The introduction, written by John Nisbet states; “It is unnecessary to say much about this charming classic of Forestry, of whose various excellences the reader can herein judge for himself. Gracefully written in nervous English and in a cultured style, ornately embellished according to the then prevailing custom by apt quotations from the Latin poets, it contains an enormous amount of information in the shape of legends and of facts ascertained by travel, of observation, and of experience. No man of his time could possibly have been better qualified than Evelyn for undertaking the special duty laid upon him; and he carried out his task in a brilliant manner. Sylva soon ran into several editions. …The publication of Sylva gave an enormous stimulus to planting in Britain, the benefits from which were subsequently reaped at the end of the XVIII and the beginning of the XIX century…Apart from the planting done in the royal woods and forests, details of Evelyn’s diary shew that he was frequently called upon to give advice with regard to laying out private plantations,—as well as of ornamental gardens, on which subject he was also considered one of the leading authorities of the time.”
As the international organisation “Men of the Trees” created by Richard St. Barbe Baker, treasured the treatise, Sylva, or A Discourse of Forest-Trees and walked in the footsteps of Richard St. Barbe Baker and John Evelyn. So, should the current generation learn from our past generations, and follow in the footsteps of these two foresters. Similarly, the role of the City of Saskatoon parks department, planting the 660 acres of afforestation areas in 1972 and preserving them in perpetuity, is truly a part of the City of Saskatoon’s rich heritage.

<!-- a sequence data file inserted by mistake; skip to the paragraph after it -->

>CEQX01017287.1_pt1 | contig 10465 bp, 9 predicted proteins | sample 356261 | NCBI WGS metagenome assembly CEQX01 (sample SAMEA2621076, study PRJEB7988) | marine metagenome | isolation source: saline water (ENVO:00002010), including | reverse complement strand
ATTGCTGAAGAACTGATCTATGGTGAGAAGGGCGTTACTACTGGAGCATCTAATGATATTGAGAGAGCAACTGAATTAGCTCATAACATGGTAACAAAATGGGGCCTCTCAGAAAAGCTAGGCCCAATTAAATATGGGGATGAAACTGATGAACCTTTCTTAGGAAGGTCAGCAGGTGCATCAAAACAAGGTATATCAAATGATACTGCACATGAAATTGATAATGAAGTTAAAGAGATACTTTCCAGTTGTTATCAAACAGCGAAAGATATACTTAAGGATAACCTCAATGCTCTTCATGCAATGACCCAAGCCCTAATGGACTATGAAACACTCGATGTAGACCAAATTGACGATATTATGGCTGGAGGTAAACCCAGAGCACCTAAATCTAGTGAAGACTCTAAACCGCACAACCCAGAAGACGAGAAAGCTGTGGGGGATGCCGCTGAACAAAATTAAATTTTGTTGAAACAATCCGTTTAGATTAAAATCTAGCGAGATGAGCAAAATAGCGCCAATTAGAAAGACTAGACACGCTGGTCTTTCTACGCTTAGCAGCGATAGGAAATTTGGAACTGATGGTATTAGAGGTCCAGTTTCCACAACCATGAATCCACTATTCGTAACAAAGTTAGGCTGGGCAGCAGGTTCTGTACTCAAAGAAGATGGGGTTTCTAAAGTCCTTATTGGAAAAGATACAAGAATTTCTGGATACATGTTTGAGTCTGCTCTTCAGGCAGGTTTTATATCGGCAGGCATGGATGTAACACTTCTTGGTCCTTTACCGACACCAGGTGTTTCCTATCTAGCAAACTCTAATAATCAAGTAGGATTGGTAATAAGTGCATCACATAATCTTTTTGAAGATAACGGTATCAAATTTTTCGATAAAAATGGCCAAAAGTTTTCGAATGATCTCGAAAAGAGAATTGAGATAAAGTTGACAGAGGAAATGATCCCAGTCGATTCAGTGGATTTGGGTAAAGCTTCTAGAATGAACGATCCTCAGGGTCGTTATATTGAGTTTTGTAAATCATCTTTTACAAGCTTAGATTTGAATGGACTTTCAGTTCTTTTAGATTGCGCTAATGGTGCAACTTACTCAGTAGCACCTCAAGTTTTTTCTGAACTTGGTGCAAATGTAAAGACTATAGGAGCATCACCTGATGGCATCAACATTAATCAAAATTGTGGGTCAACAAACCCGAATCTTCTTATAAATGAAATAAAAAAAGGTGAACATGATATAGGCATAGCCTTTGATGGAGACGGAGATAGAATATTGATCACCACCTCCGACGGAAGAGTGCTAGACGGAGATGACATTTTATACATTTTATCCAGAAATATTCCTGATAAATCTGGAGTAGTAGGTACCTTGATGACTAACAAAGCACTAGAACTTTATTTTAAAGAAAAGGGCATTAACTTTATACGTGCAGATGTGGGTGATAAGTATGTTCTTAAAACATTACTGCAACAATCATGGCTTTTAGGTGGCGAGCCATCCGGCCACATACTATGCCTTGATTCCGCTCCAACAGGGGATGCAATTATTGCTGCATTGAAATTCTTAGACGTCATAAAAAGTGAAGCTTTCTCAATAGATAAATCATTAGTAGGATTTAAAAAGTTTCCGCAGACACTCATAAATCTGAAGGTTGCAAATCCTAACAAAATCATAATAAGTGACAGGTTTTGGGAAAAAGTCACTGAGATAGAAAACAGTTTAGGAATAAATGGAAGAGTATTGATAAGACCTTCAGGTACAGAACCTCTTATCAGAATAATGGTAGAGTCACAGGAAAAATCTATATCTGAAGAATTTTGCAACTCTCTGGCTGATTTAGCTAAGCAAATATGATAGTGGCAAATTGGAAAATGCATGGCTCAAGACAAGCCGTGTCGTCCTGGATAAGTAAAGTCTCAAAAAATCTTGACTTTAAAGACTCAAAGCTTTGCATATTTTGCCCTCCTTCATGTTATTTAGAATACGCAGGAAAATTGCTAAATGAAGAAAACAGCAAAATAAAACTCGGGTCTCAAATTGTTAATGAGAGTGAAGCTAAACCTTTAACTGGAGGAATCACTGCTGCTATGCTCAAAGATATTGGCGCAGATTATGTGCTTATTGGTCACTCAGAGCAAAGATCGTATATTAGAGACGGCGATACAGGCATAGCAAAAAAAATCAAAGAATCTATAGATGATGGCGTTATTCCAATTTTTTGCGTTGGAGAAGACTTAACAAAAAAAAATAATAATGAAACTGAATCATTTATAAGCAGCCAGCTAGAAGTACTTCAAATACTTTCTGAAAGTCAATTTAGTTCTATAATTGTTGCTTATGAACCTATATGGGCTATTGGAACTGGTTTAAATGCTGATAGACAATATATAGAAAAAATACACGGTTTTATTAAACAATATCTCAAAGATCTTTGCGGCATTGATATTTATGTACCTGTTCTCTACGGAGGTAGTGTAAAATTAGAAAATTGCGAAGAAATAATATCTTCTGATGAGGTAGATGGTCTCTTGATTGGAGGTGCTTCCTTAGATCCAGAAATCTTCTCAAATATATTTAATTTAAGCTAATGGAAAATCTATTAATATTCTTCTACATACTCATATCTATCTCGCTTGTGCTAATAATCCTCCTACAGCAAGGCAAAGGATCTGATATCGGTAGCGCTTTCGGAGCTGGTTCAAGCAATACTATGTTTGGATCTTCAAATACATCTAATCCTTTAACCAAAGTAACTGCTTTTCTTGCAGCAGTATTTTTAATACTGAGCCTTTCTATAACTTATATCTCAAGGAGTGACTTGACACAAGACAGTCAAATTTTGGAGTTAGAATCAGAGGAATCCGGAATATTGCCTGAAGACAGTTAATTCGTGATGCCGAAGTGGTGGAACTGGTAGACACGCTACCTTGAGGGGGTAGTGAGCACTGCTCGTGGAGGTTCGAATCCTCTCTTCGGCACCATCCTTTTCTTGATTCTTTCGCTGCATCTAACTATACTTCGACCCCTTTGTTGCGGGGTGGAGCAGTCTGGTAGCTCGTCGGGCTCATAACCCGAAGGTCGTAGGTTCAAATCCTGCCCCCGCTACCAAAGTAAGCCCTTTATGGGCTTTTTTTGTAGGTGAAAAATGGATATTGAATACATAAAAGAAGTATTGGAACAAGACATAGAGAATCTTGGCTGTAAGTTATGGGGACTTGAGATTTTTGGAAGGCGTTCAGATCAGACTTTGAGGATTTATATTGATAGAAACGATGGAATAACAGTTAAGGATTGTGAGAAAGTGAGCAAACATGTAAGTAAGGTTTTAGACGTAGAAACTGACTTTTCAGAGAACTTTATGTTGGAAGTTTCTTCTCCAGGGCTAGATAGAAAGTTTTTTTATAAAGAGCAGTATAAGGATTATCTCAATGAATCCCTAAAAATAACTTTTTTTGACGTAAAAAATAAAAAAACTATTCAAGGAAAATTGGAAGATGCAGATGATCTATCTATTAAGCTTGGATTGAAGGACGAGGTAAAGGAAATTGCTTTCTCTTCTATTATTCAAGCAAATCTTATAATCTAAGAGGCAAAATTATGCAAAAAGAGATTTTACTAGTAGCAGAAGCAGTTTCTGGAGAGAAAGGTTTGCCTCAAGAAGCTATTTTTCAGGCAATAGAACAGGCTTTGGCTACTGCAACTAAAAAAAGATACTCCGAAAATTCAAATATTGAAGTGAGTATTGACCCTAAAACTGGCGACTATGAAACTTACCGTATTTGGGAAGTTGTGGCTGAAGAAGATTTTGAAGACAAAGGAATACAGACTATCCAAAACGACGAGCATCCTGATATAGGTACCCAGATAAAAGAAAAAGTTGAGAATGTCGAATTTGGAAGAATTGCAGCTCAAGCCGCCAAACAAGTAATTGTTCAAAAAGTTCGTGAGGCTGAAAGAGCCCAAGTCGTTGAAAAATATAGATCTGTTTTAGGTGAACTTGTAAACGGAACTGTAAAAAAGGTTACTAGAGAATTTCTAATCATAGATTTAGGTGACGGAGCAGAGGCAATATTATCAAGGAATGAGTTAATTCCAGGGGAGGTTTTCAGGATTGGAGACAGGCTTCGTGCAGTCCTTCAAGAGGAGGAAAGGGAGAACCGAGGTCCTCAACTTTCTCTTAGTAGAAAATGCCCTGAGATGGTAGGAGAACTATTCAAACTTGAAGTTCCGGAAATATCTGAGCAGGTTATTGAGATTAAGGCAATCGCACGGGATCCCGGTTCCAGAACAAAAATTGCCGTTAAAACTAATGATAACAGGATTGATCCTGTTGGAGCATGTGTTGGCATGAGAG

A green belt for the city starts with Bert Wellman, Saskatoon Planning Department, who walked around Saskatoon’s perimeter choosing high spots of land for scenic beauty. Together with City Planner Bill Graham they worked on parkways and planted trees for the 1960 Circle Drive Parkway at these sites. 1972, A. L. Ligtemoet, Assistant Parks Superintendent sets before council that these first 660 acres of afforestation areas be kept in perpetuity. The city pioneer’s Wellman, Graham, and Ligtemoet surely did, indeed follow in the footsteps of the conventional wisdom set down as building blocks in the forestry profession by Baker and Evelyn.
“Safeguarding our Living Heritage is accomplished through documentation, celebration, transmission of knowledge and skills, and adopting sustainable practices and processes…It sounded the trumpet of alarm to the nation on the condition of their woods and forests.’”Heritage Saskatchewan
Please help protect / enhance /commemorate your afforestation areas, please contact the Friends of the Saskatoon Afforestation Areas Inc. (e-mail)
Support the afforestation areas with your donation or membership ($20.00/year). Please donate by paypal using the e-mail friendsafforestation AT gmail.com, or by using e-transfers Please and thank you! Your donation and membership is greatly appreciated. Members e-mail your contact information to be kept up to date!
Our task must be to free ourselves … by widening our circle of compassion to embrace all living creatures and the whole of nature and its beauty.~Albert Einstein
“This generation may either be the last to exist in any semblance of a civilised world or that it will be the first to have the vision, the bearing and the greatness to say, ‘I will have nothing to do with this destruction of life, I will play no part in this devastation of the land, I am determined to live and work for peaceful construction for I am morally responsible for the world of today and the generations of tomorrow.’” ~ Richard St Barbe Baker